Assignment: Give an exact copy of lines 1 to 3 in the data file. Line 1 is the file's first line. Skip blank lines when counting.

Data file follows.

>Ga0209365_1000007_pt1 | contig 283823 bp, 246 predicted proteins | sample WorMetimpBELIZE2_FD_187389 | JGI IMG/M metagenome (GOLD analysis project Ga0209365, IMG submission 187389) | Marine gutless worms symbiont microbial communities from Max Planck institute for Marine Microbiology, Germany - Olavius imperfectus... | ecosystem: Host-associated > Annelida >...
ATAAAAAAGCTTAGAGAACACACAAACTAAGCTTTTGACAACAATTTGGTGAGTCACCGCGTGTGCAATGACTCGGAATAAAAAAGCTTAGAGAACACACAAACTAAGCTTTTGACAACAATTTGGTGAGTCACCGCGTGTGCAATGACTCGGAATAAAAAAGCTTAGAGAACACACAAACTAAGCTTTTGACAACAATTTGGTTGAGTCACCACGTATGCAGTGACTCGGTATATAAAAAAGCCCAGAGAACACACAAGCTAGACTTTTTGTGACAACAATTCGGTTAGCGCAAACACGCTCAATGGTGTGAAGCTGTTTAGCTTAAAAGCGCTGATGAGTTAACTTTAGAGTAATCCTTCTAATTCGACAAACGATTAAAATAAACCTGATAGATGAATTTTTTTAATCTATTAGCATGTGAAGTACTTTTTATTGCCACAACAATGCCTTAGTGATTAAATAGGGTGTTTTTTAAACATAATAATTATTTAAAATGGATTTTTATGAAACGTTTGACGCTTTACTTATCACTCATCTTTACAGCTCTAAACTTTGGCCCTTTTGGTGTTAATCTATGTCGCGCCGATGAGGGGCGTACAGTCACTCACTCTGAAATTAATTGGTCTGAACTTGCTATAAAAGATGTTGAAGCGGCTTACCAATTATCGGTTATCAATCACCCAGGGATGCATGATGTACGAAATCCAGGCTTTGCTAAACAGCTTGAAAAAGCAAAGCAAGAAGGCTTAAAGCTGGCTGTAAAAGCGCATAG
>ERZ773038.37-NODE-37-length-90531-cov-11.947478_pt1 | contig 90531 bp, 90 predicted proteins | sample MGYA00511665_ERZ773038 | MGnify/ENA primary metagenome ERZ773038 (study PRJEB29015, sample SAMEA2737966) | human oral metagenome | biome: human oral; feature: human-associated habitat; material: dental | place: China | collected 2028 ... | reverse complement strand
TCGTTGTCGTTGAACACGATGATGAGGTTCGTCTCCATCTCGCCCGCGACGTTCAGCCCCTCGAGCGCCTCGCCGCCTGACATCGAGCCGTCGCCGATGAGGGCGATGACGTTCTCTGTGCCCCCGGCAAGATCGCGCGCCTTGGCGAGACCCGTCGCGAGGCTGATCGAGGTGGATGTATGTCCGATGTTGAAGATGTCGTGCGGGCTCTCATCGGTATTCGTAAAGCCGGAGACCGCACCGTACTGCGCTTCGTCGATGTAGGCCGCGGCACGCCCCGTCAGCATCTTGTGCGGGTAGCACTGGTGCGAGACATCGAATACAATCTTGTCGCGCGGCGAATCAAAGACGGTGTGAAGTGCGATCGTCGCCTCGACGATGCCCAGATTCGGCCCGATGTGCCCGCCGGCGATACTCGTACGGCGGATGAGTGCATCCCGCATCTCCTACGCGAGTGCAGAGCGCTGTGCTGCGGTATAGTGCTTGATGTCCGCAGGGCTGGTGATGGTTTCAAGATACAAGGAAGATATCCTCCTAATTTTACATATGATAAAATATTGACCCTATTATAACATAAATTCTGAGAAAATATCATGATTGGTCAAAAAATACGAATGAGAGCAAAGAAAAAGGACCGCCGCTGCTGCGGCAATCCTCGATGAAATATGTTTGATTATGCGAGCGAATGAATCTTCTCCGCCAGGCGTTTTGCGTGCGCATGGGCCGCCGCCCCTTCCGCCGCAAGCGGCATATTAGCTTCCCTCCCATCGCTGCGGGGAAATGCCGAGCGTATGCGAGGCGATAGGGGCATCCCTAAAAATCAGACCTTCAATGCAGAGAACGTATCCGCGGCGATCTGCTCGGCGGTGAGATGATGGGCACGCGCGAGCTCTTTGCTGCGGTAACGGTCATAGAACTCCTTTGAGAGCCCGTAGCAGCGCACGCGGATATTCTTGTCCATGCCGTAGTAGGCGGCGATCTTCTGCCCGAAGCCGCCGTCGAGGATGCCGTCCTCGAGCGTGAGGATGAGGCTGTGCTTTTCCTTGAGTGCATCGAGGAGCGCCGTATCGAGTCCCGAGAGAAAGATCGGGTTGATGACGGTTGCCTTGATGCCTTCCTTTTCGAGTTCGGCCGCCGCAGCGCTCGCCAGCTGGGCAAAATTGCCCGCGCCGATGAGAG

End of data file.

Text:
>Ga0209365_1000007_pt1 | contig 283823 bp, 246 predicted proteins | sample WorMetimpBELIZE2_FD_187389 | JGI IMG/M metagenome (GOLD analysis project Ga0209365, IMG submission 187389) | Marine gutless worms symbiont microbial communities from Max Planck institute for Marine Microbiology, Germany - Olavius imperfectus... | ecosystem: Host-associated > Annelida >...
ATAAAAAAGCTTAGAGAACACACAAACTAAGCTTTTGACAACAATTTGGTGAGTCACCGCGTGTGCAATGACTCGGAATAAAAAAGCTTAGAGAACACACAAACTAAGCTTTTGACAACAATTTGGTGAGTCACCGCGTGTGCAATGACTCGGAATAAAAAAGCTTAGAGAACACACAAACTAAGCTTTTGACAACAATTTGGTTGAGTCACCACGTATGCAGTGACTCGGTATATAAAAAAGCCCAGAGAACACACAAGCTAGACTTTTTGTGACAACAATTCGGTTAGCGCAAACACGCTCAATGGTGTGAAGCTGTTTAGCTTAAAAGCGCTGATGAGTTAACTTTAGAGTAATCCTTCTAATTCGACAAACGATTAAAATAAACCTGATAGATGAATTTTTTTAATCTATTAGCATGTGAAGTACTTTTTATTGCCACAACAATGCCTTAGTGATTAAATAGGGTGTTTTTTAAACATAATAATTATTTAAAATGGATTTTTATGAAACGTTTGACGCTTTACTTATCACTCATCTTTACAGCTCTAAACTTTGGCCCTTTTGGTGTTAATCTATGTCGCGCCGATGAGGGGCGTACAGTCACTCACTCTGAAATTAATTGGTCTGAACTTGCTATAAAAGATGTTGAAGCGGCTTACCAATTATCGGTTATCAATCACCCAGGGATGCATGATGTACGAAATCCAGGCTTTGCTAAACAGCTTGAAAAAGCAAAGCAAGAAGGCTTAAAGCTGGCTGTAAAAGCGCATAG
>ERZ773038.37-NODE-37-length-90531-cov-11.947478_pt1 | contig 90531 bp, 90 predicted proteins | sample MGYA00511665_ERZ773038 | MGnify/ENA primary metagenome ERZ773038 (study PRJEB29015, sample SAMEA2737966) | human oral metagenome | biome: human oral; feature: human-associated habitat; material: dental | place: China | collected 2028 ... | reverse complement strand